By Desmond Boylan
People in Havana refer to migrant workers from eastern Cuba as “Palestinians.” They arrive in Havana and its outskirts to work and make an honest living, and stay. Many of them have no choice but to secretively build a home in the bush to settle into.
I watched and documented one of these constructions from the ground up and learned many things I had no idea about. I saw the use of several extremely simple but efficient building techniques dating back centuries, and met some very interesting people for whom I now feel great admiration.
The story began with Edelio Suarez, a migrant from the eastern city of Santiago de Cuba. Edelio, a strongly-built migrant laborer, said jokingly about the nickname put on him in Havana, “Fidel Castro and Raul Castro were the first ‘Palestinians’ to move to Havana in 1959, so why shouldn’t we?”
Former Cuban leader Fidel Castro and his brother, President Raul Castro, are from the village of Biran in the Eastern province of Holguin. In 1959 they moved in on Havana at the end of combat in the final phases of the Cuban Revolution. Thousands of migrants have since moved from east to west, working and establishing themselves in and around Havana.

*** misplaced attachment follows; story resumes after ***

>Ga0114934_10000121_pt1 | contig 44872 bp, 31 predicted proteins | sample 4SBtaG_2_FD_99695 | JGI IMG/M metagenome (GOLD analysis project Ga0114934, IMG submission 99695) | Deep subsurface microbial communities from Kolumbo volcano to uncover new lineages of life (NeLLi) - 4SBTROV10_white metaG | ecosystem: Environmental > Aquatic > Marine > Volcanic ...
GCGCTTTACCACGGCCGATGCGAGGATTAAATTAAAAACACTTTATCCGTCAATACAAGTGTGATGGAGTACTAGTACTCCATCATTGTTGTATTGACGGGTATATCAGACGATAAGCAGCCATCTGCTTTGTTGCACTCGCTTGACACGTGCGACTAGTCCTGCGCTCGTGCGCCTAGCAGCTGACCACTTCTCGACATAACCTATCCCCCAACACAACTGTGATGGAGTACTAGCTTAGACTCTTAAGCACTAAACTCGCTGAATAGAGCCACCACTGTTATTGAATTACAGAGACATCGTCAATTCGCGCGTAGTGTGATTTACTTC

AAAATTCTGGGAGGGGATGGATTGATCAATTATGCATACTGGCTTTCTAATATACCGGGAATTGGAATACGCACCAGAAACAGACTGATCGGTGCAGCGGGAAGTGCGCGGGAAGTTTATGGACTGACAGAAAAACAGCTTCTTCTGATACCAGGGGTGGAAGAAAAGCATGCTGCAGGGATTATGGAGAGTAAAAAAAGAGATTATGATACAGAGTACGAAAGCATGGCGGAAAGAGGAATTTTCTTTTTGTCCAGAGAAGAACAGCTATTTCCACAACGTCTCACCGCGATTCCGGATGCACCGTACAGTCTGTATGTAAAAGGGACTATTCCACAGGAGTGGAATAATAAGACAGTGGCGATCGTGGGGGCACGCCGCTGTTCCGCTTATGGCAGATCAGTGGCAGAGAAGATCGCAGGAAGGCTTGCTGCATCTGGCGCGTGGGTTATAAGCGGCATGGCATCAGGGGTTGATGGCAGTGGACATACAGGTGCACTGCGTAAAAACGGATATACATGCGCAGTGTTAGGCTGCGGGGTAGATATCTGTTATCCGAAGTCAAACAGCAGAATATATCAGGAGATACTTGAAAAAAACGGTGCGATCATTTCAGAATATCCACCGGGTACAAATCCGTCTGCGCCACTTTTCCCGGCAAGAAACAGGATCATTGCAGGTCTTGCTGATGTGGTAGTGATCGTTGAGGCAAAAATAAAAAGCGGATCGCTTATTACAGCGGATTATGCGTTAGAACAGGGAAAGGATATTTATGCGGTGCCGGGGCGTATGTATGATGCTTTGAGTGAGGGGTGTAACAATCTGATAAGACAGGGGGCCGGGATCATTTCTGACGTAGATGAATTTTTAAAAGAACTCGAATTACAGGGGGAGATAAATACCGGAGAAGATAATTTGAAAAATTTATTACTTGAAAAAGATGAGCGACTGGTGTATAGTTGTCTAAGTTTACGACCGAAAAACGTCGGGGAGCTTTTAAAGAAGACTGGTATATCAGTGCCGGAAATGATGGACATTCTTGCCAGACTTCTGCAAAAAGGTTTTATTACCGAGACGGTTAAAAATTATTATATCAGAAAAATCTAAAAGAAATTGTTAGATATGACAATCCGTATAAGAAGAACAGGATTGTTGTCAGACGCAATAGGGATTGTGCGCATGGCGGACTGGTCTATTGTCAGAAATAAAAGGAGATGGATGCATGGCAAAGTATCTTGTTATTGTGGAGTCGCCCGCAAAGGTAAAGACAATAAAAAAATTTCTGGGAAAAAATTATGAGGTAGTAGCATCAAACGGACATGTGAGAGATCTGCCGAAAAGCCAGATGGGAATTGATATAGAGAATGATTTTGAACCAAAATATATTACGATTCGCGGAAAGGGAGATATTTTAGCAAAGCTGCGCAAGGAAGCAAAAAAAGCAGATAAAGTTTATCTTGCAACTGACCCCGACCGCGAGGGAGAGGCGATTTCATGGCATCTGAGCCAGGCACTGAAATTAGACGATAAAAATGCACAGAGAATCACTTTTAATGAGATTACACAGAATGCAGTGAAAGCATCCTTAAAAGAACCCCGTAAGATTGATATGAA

Restrictions on people’s movements in Cuba until last year made it very difficult for migrants to move freely around the country. They still can be sent back to their province of origin if stopped by the police, especially if they cannot prove they have a job. Raul Castro has relaxed those rules so migrants can move more freely now if they have relatives already in or around the capital, but they still they must seek jobs and work within the law.